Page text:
COVID-19 is Changing the Face of Malvertising

COVID-19 is Changing the Face of Malvertising

Malvertising degrades consumer trust in the digital advertising industry, and stymies industry growth by feeding ad revenue to criminals. This problem has been compounded by the COVID-19 pandemic, with criminals taking advantage of the crisis to target the digital advertising industry with new COVID-themed malvertising attacks.

What’s the Problem?

While the term malware can mean malicious software of any sort delivered by any means, “malvertising” refers to the use of digital advertisements – including creative, tags and landing pages – specifically to distribute malware, often for financial gain. Malvertising comes in a variety of forms. A legitimate ad can become malvertising – it can be corrupted once it has been placed on a publisher website, when it passes through an ad tech intermediary, or before a campaign even begins. In other cases, criminals create fake advertisers or advertising agencies, pretending to represent legitimate clients in an ad buy while in reality distributing fake ad creative infected with malware. Sometimes, rather than focusing on ads directly, criminals simply compromise third-party scripts or pieces of code (3PC) that are delivered with an ad or page content for measurement or viewability purposes.

Malvertisers have taken full advantage of the COVID-19 pandemic to launch new malvertising attacks, often preying on specific fears about the virus. In a recent whitepaper, the Trustworthy Accountability Group (TAG) outlined findings that malicious or fraudulent functionality is found in 1 out of every 100 online ads, suggesting malvertising affects up to 20% of user sessions. According to recent research, daily malware threats to the digital ad supply chain increased an average of 18% as news of COVID-19 drove increased web traffic. And with unemployment skyrocketing, malvertisers whose criminal pursuits might have previously been a hobby have made orchestrating malware attacks a full-time job. According to research by The Media Trust, several well-known malvertising attacks increased by 300% beginning in March 2020, just as COVID-19 quarantine began in many parts of the world.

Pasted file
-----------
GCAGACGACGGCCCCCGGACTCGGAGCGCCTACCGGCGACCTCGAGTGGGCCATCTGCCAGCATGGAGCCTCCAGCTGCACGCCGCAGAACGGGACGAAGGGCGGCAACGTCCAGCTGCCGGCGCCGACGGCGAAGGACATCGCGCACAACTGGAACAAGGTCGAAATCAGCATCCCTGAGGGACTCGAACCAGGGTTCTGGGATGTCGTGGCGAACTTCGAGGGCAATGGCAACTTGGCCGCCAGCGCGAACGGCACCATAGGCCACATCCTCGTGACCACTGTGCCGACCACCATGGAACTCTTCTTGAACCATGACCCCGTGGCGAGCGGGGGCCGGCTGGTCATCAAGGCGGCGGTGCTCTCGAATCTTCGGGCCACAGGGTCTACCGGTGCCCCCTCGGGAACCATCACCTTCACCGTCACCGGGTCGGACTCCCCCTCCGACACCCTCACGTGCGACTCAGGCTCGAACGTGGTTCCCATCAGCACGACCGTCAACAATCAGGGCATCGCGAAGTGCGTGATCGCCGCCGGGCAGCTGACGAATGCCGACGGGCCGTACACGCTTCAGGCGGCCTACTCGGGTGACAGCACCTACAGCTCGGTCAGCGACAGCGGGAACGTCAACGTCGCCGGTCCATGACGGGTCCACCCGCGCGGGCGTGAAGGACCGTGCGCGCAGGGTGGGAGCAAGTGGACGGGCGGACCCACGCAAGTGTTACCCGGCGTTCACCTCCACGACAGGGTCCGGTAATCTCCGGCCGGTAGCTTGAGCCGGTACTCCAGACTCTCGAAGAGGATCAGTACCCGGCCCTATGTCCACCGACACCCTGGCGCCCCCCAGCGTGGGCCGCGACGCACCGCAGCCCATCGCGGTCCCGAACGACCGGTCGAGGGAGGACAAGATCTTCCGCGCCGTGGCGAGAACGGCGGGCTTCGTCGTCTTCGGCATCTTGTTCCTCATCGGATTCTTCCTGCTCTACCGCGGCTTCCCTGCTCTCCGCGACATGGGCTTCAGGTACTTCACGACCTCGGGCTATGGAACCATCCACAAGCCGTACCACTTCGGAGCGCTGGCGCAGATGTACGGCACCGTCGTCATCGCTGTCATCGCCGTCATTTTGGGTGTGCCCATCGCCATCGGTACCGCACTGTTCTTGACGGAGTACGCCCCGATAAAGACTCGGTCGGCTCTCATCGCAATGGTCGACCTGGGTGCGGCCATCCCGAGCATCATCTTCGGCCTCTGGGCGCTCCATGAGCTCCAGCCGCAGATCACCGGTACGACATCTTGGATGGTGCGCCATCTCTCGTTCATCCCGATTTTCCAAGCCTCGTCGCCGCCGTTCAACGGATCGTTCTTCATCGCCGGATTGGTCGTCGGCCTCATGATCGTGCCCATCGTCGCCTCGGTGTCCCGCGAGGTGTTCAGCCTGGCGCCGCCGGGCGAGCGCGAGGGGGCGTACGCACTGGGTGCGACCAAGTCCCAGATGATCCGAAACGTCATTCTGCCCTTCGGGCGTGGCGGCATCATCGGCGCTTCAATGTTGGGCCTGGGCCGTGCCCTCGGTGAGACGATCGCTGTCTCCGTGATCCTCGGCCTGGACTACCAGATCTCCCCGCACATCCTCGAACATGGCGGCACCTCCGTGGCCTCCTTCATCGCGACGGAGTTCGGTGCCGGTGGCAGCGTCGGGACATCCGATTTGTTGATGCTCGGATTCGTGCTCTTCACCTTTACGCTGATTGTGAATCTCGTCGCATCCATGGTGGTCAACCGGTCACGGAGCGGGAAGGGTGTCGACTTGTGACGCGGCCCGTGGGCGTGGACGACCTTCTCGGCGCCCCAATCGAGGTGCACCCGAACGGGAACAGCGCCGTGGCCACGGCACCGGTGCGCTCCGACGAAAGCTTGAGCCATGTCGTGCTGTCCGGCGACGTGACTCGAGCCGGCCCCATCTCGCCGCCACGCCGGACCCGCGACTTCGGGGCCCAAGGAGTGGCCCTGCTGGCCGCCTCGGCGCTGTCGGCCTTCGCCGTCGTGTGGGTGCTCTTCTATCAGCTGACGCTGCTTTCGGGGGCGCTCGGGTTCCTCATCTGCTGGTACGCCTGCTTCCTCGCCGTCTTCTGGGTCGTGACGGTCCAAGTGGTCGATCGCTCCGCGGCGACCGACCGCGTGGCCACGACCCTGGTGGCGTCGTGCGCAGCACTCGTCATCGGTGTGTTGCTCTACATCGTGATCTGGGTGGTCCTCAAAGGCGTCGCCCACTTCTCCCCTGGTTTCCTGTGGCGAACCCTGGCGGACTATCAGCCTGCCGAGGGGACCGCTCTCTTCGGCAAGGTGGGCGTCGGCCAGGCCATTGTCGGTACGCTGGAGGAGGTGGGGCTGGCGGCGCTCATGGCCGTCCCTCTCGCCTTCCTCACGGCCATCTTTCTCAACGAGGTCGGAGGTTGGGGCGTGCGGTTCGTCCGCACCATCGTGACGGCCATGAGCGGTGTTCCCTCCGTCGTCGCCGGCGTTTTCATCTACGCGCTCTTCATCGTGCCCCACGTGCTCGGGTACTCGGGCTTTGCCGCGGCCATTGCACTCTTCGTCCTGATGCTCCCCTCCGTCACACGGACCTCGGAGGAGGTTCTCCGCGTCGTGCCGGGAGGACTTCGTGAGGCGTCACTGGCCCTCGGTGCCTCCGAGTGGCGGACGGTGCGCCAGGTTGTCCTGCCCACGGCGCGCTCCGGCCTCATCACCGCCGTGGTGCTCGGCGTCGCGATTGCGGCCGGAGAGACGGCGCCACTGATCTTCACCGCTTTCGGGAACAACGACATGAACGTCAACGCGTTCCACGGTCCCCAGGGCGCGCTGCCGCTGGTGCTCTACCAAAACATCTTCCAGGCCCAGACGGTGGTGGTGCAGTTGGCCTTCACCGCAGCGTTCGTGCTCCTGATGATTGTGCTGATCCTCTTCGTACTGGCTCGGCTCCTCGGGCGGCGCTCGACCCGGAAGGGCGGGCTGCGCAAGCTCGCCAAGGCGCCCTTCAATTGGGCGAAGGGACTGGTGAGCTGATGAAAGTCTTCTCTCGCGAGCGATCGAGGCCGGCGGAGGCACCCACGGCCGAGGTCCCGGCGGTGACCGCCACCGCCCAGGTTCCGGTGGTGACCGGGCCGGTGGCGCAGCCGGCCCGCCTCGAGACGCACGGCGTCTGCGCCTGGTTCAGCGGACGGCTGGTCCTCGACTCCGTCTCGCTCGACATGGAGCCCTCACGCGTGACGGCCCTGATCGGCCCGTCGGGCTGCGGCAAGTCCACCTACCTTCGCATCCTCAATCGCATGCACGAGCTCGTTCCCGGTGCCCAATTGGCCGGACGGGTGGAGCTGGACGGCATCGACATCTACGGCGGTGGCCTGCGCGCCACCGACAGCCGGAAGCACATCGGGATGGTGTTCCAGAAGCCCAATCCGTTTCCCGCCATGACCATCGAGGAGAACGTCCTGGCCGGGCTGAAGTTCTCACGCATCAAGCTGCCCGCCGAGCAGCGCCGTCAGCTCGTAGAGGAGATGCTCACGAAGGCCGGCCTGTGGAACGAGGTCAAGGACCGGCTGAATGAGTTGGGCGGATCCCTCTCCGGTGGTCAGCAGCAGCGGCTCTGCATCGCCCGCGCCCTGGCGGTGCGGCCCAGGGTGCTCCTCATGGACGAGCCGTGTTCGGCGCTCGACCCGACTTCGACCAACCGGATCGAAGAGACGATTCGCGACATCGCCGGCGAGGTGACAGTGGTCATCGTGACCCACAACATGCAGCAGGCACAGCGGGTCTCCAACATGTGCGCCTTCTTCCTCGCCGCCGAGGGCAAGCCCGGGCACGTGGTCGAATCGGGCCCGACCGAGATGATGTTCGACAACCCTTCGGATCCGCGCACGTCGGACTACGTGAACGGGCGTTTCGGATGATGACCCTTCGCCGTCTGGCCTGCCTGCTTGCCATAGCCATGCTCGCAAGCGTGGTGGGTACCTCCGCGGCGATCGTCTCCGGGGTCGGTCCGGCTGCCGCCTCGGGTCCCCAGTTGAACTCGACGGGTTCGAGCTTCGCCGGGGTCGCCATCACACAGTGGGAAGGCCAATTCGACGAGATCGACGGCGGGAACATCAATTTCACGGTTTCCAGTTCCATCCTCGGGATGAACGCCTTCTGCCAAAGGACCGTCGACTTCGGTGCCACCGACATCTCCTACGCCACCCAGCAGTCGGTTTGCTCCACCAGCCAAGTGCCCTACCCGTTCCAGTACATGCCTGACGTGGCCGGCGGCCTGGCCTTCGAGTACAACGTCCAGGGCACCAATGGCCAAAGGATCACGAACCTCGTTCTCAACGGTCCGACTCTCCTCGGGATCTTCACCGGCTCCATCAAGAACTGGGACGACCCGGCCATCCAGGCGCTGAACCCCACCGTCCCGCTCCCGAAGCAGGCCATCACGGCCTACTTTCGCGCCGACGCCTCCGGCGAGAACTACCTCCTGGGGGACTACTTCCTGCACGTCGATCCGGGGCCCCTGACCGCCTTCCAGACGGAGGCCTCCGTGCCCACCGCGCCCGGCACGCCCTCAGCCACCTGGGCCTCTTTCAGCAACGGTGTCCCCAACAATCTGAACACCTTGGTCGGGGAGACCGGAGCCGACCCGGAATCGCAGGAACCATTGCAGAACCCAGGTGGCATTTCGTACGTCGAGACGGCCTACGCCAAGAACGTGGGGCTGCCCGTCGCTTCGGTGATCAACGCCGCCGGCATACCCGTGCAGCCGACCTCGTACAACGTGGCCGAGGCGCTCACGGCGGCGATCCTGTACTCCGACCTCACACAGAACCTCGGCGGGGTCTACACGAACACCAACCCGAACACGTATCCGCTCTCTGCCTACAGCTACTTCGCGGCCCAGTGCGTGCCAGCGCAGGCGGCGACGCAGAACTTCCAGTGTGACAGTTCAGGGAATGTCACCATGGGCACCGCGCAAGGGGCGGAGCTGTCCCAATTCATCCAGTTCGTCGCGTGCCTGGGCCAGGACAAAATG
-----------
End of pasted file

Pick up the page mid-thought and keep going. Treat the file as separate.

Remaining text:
Take Action!

TAG has facilitated threat-sharing across the digital ad industry designed to stop malvertising attacks since its inception in 2015 and continues to partner with industry leaders to strengthen its anti-malware certification and threat-sharing programs. Our work has proven that everyone in the digital advertising industry can benefit from following these simple and proven effective best practices.

  • Take Responsibility and Communicate Your Commitment. Create – and sustain – an internal focus on keeping your ads free from malware. Develop a “zero tolerance” policy for ads infected with malware. Earn the TAG Certified Against Malware Seal.
  • Choose the Right Partners. Know your risk tolerance and choose partners that share and can accommodate those values. Ask the right questions during your RFP process. Look for the TAG Certified Against Malware Seal.
  • Work Closely with Partners to Develop and Execute Your Strategy. Designate a trained Brand Safety Officer. Document appropriate points of contact at partner companies. Clearly communicate a plan to protect your assets before a campaign launches. Stay involved once campaigns are launched.
  • See the Bigger Picture. Provide partners with information about malvertising incidents and support industry-wide threat sharing to strengthen your own defenses.

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by Bonnie Niederstrasser, Director of Policy & Standards, Trustworthy Accountability Group

 

     

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Digital3PC.com is an independent platform that brings together the best minds from tech, government, research, and academia to shape the future of cybersecurity policy and offer best practice solutions when responding to cyber threats. The most common access point for malware spread, data breaches, IP theft, election meddling, disinformation campaigns, and cyberwarfare is malicious third-party code (3PC) that makes its way into our websites, apps, and IoT devices. The compromise of the digital ecosystem erodes user trust and the credibility of media organizations, and undermines the integrity of our democracy, economy, and public safety.

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